Purple Octopus - using citizen science to discover marine interactions
This is the entity page showing aggregated messages and images for the named entity.


Littorina obtusata

(Linnaeus, 1758)


Cat Wilding These eggs were found on the rocky shore at Polzeath this weekend, does anyone have any idea what might have laid them?

David Kipling Size? And what are they laid on?

Cat Wilding about 3/4mm across, laid on saw wrack. A few nudibranch species found on the day

David Kipling Does look like mollusc eggs - what nudis did you see?

Cat Wilding Sea hare and another, have to check what it was.

Douglas Herdson Are they Flat periwinkle - Littorina obstusata/mariae/littoralis?

Cat Wilding aeolidia papillosa

Douglas Herdson Aeolida are larger pink and wavy.

Cat Wilding they are raised, like tinyturquoise donuts

Paula Lightfoot Lacuna vincta eggs?

Cliff Benson Hi Doug, Hope you are well have you had anything to do with I spot a BBC OU thing seems quite good fun!

Cat Wilding Oooh Paula Lightfoot, nice one, that looks bang on! Interestingly not currently listed by Marlin as having any records from the North Cornish coast... :)

Paula Lightfoot Interesting records then, well done! Did you see the adult snails as well or just eggs? http://www.conchsoc.org/spAccount/lacuna-vincta

Ian Smith My first inclination was, like Paula, to Lacuna vincta, but the colour made me look it up in Fretter & Graham, Brit. Prosobranch molluscs (1962). Firstly, Littorina obtusata/mariae spawn is not doughnut shape; it is kidney shape or circular. The latter shape is sometimes confused with spawn of Lacuna pallidula (inverted watch glass shape). F&G say of Lacuna vincta spawn "It forms the familiar yellow rings which may be found from Jan. to early summer on various weeds; Lebour stated that other egg masses of similar shape which are pink or green almost certainly belong to another species." F&G said that the spawn of other British Lacuna spp. had not been described. Maybe Cat's is one of them. But difficult to rear to find out as they hatch as veliger larvae that live in the plankton. Or Lebour might be mistaken.

Cynthia D. Trowbridge Certainly look like Lacuna to me :-)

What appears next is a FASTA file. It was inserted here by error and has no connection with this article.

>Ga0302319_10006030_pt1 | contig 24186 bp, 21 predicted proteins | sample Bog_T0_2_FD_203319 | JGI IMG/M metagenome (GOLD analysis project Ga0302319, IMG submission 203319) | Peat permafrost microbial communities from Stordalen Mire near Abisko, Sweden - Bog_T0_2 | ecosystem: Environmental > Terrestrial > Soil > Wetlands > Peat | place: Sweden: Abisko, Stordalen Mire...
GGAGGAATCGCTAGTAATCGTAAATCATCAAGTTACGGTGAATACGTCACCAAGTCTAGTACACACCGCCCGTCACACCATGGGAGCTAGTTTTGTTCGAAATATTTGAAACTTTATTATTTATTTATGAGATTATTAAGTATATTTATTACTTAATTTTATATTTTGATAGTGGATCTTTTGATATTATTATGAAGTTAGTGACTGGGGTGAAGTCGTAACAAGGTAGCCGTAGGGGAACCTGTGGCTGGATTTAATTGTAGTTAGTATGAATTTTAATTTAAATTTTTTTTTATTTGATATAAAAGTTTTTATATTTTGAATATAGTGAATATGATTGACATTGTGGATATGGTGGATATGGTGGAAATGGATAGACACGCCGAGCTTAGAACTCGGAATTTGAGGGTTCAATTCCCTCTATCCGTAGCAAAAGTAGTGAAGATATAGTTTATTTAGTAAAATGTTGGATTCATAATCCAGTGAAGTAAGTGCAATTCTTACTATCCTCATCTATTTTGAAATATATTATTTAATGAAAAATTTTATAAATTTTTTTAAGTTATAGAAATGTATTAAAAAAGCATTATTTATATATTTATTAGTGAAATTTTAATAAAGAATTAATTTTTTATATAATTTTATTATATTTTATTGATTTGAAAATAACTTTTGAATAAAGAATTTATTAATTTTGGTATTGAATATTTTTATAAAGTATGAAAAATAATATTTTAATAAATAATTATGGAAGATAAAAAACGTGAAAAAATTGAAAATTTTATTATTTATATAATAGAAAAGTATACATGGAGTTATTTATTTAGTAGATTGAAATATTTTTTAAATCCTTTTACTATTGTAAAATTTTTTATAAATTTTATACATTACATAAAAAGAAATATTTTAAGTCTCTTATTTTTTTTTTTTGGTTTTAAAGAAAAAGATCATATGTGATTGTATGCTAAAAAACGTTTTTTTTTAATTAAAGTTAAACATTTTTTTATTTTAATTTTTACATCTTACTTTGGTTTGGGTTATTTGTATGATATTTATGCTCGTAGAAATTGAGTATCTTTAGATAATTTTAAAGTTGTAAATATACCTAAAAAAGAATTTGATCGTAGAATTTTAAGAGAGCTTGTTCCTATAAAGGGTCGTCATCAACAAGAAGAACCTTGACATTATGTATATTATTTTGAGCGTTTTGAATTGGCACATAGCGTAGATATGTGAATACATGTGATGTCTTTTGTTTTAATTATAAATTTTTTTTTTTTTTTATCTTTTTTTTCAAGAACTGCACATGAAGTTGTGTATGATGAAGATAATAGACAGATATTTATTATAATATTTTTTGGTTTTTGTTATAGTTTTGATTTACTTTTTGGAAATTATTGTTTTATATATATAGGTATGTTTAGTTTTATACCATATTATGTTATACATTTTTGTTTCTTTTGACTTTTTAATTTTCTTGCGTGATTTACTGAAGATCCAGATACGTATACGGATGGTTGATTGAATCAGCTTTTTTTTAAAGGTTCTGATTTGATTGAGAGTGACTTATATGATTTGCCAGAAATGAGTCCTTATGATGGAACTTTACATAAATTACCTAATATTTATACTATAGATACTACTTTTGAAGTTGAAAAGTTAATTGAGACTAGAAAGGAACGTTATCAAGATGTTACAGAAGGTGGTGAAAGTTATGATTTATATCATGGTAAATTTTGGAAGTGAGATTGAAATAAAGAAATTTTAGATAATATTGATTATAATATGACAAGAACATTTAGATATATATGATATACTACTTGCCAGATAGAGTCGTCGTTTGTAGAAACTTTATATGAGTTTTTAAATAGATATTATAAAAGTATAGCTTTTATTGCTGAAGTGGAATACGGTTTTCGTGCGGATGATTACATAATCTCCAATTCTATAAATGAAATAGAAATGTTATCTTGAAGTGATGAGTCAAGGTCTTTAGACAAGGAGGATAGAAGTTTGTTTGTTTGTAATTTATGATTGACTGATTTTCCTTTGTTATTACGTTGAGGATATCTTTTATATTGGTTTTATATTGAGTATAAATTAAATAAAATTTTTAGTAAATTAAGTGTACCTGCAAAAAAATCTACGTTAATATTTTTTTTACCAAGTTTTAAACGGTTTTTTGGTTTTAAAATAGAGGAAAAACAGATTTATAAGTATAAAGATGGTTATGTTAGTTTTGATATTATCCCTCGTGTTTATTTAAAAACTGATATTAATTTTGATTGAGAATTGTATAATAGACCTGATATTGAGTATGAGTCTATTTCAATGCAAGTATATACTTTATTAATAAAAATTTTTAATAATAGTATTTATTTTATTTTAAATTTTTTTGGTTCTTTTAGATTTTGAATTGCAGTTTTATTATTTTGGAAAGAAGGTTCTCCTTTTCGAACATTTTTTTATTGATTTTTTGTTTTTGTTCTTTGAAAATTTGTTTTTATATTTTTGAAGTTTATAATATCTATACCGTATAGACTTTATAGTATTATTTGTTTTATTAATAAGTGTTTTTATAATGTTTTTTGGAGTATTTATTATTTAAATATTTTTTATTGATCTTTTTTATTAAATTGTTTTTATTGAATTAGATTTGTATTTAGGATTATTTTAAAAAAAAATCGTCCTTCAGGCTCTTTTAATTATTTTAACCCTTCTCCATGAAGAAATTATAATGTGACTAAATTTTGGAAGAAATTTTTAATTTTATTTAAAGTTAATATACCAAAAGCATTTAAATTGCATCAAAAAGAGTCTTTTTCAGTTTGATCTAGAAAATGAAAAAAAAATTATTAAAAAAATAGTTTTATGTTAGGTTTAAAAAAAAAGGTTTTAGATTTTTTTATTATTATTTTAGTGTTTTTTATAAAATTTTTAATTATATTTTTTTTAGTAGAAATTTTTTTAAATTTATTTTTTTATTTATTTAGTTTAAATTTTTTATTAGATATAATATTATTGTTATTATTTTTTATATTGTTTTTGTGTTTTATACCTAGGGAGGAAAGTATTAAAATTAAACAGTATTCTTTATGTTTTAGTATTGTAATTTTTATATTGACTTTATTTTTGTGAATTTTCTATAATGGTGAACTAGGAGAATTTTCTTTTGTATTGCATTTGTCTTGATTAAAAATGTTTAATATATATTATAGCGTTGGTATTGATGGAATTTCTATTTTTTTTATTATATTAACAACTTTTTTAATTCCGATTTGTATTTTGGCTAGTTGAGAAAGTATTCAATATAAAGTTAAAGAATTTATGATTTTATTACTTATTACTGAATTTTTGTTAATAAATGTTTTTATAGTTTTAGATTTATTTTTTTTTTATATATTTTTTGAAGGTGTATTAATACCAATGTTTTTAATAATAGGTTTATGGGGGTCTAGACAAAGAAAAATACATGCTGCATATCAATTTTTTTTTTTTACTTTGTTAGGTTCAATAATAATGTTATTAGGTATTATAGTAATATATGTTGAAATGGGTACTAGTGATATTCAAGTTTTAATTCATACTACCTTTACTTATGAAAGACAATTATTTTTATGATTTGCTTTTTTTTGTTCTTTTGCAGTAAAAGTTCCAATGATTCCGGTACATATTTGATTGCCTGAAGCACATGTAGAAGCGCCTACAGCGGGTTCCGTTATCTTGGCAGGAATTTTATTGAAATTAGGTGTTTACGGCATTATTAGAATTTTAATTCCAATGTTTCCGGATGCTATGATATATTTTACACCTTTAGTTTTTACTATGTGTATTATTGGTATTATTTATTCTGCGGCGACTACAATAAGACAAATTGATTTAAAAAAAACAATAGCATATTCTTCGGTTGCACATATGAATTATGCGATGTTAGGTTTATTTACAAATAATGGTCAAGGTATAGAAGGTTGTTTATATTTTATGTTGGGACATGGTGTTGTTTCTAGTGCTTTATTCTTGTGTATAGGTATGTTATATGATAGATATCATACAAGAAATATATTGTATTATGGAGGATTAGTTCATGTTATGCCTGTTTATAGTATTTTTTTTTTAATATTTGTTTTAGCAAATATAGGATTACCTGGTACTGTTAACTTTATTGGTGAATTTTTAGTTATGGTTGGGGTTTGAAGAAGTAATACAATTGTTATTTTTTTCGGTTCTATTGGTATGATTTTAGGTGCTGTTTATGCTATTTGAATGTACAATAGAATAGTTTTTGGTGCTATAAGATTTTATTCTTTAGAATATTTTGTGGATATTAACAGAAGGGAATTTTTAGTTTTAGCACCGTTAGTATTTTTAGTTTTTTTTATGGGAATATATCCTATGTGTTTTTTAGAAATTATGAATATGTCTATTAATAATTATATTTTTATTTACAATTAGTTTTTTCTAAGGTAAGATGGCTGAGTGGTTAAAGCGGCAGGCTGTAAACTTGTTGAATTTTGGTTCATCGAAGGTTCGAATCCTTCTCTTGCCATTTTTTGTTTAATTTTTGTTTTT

Message posted on Seasearch Identifications on 04 Mar 2013
Paula Lightfoot Thank you very much for your comments on my Onoba photos! I also have a question about these periwinkles - is the smaller, darker one Littorina mariae and the larger one on the right is L. obtusata?

Ian Smith Hi Paula Much depends on the exposure of the shore and shore zone/algae they are found on as there are very distinct ecotypes. The fullest info is in an expensive Ray Society monograph on Littorina by David Reid of the Natural History Museum (BM). A free pdf is at http://www.field-studies-council.org/fieldstudies/documents/vol7.3_202.pdf but it is mainly from a study on the sheltered Menai Strait and has been overtaken by Reid (L. mariae is now L. fabalis). I'm going to duck naming your two shells; maybe Jan will be braver:-)

Ian Smith second thoughts; both L.obtusata. One on left has typical flare downwards of aperture found on immatures. One on right has wide open unrestricted aperture of obtusata.

Dave Rolfe Left one also has developed aperture of an adult fabalis, I would say fabalis on the left, obtusata on the right. To me it looks too big and well developed to be obtusata.

Jan Light I agree with Ian, both these specimens are Littorina obtusata.

Dave Rolfe Let us agree to differ, without the actual mollusc there is no absolute way of telling. I have the same problem with the L. saxatilis complex even though I have the book!

Message posted on British Marine Mollusca on 12 Mar 2013
Taxonomy
Animalia (Kingdom)
  Mollusca (Phylum)
    Gastropoda (Class)
      Caenogastropoda (Subclass)
        Littorinimorpha (Order)
          Littorinoidea (Superfamily)
            Littorinidae (Family)
              Littorininae (Subfamily)
                Littorina (Genus)
                  Littorina obtusata (Species)
Associated Species